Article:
At a 30-year old, no-reservations restaurant called the Sea Chest (best described as nautically kitschy in a retro sort of a way) in Cambria, people waiting for tables gather around a fire pit to drink, listen for their names to be called and chat up strangers while overlooking the Pacific.
All good and thoroughly enjoyable, but imagine my surprise when I get a friend request today from one of the Californians I met there.
And we should be friends on Facebook because...?
Of the many reasons that the Hearst Castle impresses me - the ocean views, the Renaissance ceilings, the over-stuffed Moroccan armchairs - none top the pale blue satin bedspread with ecru lace on one of the beds.
When I comment to the guide that it reminds me of a glamorous '30s bias-cut dressing gown, she says it was sewn by Hearst's mistress, Marion Davies.
You know, back in the good old days, when a Hollywood star/real estate investor (Marion once loaned Hearst a cool million when his finances looked grim) was not only good in bed, but a fine seamstress, too.
We sure don't raise 'em like we used to.
As a side note, I'm thinking of putting my sewing skills to use to whip up my own negligee bedspread in homage and because it was gorgeously feminine and utterly unique.
In Carmel Valley, the guy pouring the wine at Bernardus Winery turns out to be from the same county where I grew up (I recognize the name of his high school) and both our first concerts were at the same 20,000-seat venue.
You can only imagine the conversations from there on.
New Year's Eve on Cannery Row with a pianist named Danny - wearing a sequined shirt and playing a range from Prince to Van Morrison - closes out a turning point year for me, plugging the hole in the bow of life to right the boat, making the prospect of 2017 wildly appealing.
This pleases me no end.
After breakfast at the Giant Artichoke Restaurant (yes, there's a giant artichoke sculpture? growth? attached to the front of the building), Sunday is a travel day involving leaving San Francisco just after noon and walking into my apartment not long before 1 a.m.
The upside is all the reading I get to do, meaning I finish my Christmas gift of "Truevine" and begin plowing through "Jack and Jackie: Portrait of a Marriage," not just for its abundance of dirt about JFK's dalliances (Audrey Hepburn and Zsa Zsa Gabor were news to me), but for its historical asides as well.
Like when LBJ tells Clare Boothe Luce (look her up, kids) why he accepted the far-from-desirable vice presidency.
I looked it up. One out of every four presidents has died in office. I'm a gamblin' man, darlin', and this is the only chance I got.
Now, why wasn't that taught in history class?
Today was about getting back in the groove (as CW reminded me, we all gotta work), so walking to the river in the rain, grocery shopping, writing and saying yes to requests for my time this week.
2016 go out with a bang? My week turned out to be better than I thought it would be - fun! I am really looking forward to getting started on 2017...lots to do! What does your week look like?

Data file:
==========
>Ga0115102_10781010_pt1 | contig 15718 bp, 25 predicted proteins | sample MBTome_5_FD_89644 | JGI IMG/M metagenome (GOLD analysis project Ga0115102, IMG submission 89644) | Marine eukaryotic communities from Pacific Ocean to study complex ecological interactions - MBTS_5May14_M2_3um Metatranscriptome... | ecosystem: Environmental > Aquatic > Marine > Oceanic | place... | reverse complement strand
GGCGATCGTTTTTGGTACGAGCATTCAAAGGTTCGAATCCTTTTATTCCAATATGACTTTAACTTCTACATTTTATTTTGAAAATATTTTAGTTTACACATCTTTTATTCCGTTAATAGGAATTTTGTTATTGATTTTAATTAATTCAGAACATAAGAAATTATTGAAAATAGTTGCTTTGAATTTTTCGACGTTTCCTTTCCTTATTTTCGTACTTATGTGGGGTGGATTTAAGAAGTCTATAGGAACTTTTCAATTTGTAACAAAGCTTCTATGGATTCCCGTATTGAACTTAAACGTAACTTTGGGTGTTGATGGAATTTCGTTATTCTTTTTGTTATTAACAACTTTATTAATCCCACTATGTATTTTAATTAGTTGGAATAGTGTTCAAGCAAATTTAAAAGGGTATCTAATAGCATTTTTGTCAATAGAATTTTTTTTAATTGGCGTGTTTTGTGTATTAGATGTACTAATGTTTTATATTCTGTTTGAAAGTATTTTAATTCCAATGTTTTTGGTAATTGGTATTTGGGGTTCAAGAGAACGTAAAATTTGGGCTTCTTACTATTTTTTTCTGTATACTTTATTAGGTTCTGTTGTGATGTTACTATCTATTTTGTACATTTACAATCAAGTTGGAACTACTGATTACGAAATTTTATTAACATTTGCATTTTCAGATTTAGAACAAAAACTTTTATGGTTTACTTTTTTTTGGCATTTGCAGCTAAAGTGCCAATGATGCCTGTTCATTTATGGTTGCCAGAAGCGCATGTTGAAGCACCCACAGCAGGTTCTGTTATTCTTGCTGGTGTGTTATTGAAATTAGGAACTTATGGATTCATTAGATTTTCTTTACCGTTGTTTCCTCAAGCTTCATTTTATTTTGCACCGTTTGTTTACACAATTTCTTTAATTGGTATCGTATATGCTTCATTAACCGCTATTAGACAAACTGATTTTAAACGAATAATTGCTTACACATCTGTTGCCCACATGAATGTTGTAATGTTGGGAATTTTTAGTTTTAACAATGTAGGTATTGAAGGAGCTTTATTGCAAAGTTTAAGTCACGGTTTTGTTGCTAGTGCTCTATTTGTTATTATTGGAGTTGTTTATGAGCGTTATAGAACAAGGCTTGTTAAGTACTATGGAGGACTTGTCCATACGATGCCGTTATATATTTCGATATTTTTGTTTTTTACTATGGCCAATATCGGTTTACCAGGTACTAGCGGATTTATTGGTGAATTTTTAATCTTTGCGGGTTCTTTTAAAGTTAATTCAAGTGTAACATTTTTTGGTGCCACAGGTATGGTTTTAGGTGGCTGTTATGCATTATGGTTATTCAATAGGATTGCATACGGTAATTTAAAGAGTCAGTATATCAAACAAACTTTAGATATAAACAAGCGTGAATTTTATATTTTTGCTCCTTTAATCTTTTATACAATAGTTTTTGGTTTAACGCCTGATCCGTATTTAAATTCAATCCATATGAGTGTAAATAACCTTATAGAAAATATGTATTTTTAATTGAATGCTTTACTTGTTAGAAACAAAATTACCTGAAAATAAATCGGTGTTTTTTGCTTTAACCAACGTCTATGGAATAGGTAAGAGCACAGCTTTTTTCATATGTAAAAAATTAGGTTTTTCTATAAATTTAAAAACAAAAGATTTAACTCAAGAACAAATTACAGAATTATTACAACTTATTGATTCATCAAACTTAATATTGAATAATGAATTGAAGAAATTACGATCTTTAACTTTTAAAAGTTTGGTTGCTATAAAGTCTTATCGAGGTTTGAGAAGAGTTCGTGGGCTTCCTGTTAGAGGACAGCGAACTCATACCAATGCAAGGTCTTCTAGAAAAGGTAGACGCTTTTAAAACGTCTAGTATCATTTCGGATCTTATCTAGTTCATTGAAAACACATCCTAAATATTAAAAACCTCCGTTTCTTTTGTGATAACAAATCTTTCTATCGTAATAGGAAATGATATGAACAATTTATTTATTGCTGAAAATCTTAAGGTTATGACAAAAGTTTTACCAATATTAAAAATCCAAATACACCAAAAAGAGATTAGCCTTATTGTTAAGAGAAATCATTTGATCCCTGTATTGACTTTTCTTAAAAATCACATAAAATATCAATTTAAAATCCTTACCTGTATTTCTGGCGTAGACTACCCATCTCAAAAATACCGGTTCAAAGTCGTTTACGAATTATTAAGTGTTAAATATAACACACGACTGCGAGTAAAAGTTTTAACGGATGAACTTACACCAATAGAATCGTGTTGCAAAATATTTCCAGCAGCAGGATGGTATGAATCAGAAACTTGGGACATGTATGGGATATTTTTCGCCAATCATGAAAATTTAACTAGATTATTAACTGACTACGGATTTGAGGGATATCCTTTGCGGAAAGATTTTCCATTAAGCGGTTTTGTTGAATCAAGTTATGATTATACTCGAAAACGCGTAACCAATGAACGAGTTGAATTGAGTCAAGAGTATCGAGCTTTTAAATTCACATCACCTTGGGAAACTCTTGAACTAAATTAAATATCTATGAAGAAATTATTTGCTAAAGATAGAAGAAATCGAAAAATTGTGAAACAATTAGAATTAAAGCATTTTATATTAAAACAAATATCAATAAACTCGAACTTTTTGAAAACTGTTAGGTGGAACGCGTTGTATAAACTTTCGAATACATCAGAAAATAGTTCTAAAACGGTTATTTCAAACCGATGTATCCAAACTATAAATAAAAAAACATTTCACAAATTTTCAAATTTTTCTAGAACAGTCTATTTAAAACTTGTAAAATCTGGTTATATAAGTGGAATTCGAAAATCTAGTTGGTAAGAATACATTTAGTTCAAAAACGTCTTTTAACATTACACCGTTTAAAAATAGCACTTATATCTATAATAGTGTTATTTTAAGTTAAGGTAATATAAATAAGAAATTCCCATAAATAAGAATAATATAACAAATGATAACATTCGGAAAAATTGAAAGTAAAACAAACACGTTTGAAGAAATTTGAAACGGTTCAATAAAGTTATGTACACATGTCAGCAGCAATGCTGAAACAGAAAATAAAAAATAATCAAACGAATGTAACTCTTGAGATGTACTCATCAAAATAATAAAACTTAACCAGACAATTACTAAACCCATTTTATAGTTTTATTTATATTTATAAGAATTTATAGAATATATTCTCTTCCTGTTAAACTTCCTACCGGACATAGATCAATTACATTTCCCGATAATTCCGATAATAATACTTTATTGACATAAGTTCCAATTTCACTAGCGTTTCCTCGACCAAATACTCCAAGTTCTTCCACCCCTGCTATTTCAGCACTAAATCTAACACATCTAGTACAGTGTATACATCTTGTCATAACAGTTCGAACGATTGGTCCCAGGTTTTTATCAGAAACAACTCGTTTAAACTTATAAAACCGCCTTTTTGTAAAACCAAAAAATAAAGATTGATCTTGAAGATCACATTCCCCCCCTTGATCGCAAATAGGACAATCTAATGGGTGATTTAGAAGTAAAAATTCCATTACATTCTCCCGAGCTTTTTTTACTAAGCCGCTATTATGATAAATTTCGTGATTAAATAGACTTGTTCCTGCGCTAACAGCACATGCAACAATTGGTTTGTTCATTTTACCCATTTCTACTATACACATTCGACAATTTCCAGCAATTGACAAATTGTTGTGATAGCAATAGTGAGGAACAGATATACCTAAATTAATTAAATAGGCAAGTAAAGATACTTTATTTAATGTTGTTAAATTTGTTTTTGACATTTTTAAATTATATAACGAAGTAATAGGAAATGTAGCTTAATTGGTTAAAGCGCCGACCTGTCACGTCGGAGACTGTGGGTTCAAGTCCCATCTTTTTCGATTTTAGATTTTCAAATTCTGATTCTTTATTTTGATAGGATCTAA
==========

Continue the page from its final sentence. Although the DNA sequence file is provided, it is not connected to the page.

It looked like my first opportunity to compare vacation stories (his was in Florida), see a movie that's making everyone's best of list and keep Garnett's open past closing time.
Just another Monday night, in other words.
The only problem with seeing a mainstream movie is the pain of having to sit through endless TV commercials for products I don't care about and then trailers for movies you couldn't pay me to see.
Honestly, I can't quite conceive of why anyone would want to see an effects-laden propaganda film about the Boston Marathon bombing.
Pointing out that I usually avoid such crap by sticking to art or indie films, my date wastes no time in reminding me that this movie had been my idea so the bad prologue was on my shoulders.
Hard to argue with the truth.
Luckily the two were unrelated and "La La Land" both lived up to the critics' raves and never let the viewer forget that love through the lens of classic Hollywood musicals is unimaginable these days and must be replaced with a decidedly millennial take on, well, everything.
And by that I mean, this is a musical where a girl in a car remembers to unbuckle her seatbelt (because of course she's wearing one, like all good millennials) before springing from the car to dance on the freeway and on top of nearby car rooves.
Where a parking valet has to sort through 20 sets of keys when a customer says they have a silver Prius. Where the heroine constantly flips her hair and trades heels for comfortable flats (causing Ginger Rogers to turn over in her grave) when it's time to dance.
But most importantly, where love does not work out happy ending Hollywood-style, but the song and dance sequences that get us there are so postcard vivid, the costumes so complementary in color, and the chemistry of our tap dancing hero and heroine so palpable that such a small matter as happily ever after seems unimportant.
I've long said that a world view that encompassed peace, love and optimism was replaced with one comprising irony, androgyny and fatalism some time during the Reagan administration, right around the time his administration made ketchup a vegetable in school lunches.
It's pretty strange that we keep running into each other
Maybe it means something.
I doubt it.
Yea, I didn't think so.
That said, "La La Land's" retro feel made it easy to settle in and let blue skies and palm trees carry me away to scenes of sexual hand-holding, witty romantic banter and dancing in the heavens.
Afterwards at Garnett's having drinks and dessert, my companion cops to not being a dessert eater despite polishing off chocolate chess pie. I admit that I rarely see a mainstream movie. Maybe it means something.
But our hero says it best: "This is the dream! It's conflict and it's compromise and it's very, very exciting!"